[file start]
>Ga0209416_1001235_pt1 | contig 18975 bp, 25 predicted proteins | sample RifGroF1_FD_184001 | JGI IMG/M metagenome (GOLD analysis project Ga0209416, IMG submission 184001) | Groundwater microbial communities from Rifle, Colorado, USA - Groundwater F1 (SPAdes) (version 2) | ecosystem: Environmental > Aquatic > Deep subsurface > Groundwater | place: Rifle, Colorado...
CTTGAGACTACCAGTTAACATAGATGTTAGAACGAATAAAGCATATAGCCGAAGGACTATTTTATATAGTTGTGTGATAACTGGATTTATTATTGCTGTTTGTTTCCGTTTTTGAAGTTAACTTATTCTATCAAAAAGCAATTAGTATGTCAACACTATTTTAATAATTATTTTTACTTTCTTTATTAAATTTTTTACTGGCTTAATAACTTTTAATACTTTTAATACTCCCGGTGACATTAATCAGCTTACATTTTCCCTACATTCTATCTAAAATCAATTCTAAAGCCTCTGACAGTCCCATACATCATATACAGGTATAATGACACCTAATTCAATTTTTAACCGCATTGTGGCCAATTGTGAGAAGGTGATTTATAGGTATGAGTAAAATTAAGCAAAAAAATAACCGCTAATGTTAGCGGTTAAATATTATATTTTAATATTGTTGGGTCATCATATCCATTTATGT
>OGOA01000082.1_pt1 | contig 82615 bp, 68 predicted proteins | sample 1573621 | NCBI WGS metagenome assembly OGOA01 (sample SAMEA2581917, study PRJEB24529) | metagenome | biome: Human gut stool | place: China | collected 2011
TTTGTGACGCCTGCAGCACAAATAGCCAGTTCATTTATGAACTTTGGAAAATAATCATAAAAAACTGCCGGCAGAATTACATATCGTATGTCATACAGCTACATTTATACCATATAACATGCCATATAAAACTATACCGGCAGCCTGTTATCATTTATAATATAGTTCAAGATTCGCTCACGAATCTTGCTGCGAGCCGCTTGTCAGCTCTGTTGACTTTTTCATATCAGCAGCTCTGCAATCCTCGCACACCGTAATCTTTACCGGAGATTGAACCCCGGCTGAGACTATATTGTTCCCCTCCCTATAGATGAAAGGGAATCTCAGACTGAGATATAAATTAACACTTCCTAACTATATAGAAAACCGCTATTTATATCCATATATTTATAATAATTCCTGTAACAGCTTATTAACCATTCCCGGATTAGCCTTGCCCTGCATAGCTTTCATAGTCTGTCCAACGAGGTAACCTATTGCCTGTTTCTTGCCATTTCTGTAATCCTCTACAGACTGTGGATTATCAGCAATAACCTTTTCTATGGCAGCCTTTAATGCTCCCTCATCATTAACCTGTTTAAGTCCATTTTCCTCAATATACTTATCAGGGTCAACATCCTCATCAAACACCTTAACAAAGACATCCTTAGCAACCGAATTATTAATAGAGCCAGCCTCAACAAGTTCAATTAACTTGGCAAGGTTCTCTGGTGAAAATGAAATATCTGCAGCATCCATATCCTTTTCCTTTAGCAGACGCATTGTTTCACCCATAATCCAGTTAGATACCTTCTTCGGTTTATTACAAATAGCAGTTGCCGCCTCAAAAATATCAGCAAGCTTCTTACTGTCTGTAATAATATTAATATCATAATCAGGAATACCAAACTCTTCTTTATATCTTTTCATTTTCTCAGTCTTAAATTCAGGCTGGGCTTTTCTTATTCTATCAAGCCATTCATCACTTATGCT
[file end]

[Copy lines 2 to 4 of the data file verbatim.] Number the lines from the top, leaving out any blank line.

CTTGAGACTACCAGTTAACATAGATGTTAGAACGAATAAAGCATATAGCCGAAGGACTATTTTATATAGTTGTGTGATAACTGGATTTATTATTGCTGTTTGTTTCCGTTTTTGAAGTTAACTTATTCTATCAAAAAGCAATTAGTATGTCAACACTATTTTAATAATTATTTTTACTTTCTTTATTAAATTTTTTACTGGCTTAATAACTTTTAATACTTTTAATACTCCCGGTGACATTAATCAGCTTACATTTTCCCTACATTCTATCTAAAATCAATTCTAAAGCCTCTGACAGTCCCATACATCATATACAGGTATAATGACACCTAATTCAATTTTTAACCGCATTGTGGCCAATTGTGAGAAGGTGATTTATAGGTATGAGTAAAATTAAGCAAAAAAATAACCGCTAATGTTAGCGGTTAAATATTATATTTTAATATTGTTGGGTCATCATATCCATTTATGT
>OGOA01000082.1_pt1 | contig 82615 bp, 68 predicted proteins | sample 1573621 | NCBI WGS metagenome assembly OGOA01 (sample SAMEA2581917, study PRJEB24529) | metagenome | biome: Human gut stool | place: China | collected 2011
TTTGTGACGCCTGCAGCACAAATAGCCAGTTCATTTATGAACTTTGGAAAATAATCATAAAAAACTGCCGGCAGAATTACATATCGTATGTCATACAGCTACATTTATACCATATAACATGCCATATAAAACTATACCGGCAGCCTGTTATCATTTATAATATAGTTCAAGATTCGCTCACGAATCTTGCTGCGAGCCGCTTGTCAGCTCTGTTGACTTTTTCATATCAGCAGCTCTGCAATCCTCGCACACCGTAATCTTTACCGGAGATTGAACCCCGGCTGAGACTATATTGTTCCCCTCCCTATAGATGAAAGGGAATCTCAGACTGAGATATAAATTAACACTTCCTAACTATATAGAAAACCGCTATTTATATCCATATATTTATAATAATTCCTGTAACAGCTTATTAACCATTCCCGGATTAGCCTTGCCCTGCATAGCTTTCATAGTCTGTCCAACGAGGTAACCTATTGCCTGTTTCTTGCCATTTCTGTAATCCTCTACAGACTGTGGATTATCAGCAATAACCTTTTCTATGGCAGCCTTTAATGCTCCCTCATCATTAACCTGTTTAAGTCCATTTTCCTCAATATACTTATCAGGGTCAACATCCTCATCAAACACCTTAACAAAGACATCCTTAGCAACCGAATTATTAATAGAGCCAGCCTCAACAAGTTCAATTAACTTGGCAAGGTTCTCTGGTGAAAATGAAATATCTGCAGCATCCATATCCTTTTCCTTTAGCAGACGCATTGTTTCACCCATAATCCAGTTAGATACCTTCTTCGGTTTATTACAAATAGCAGTTGCCGCCTCAAAAATATCAGCAAGCTTCTTACTGTCTGTAATAATATTAATATCATAATCAGGAATACCAAACTCTTCTTTATATCTTTTCATTTTCTCAGTCTTAAATTCAGGCTGGGCTTTTCTTATTCTATCAAGCCATTCATCACTTATGCT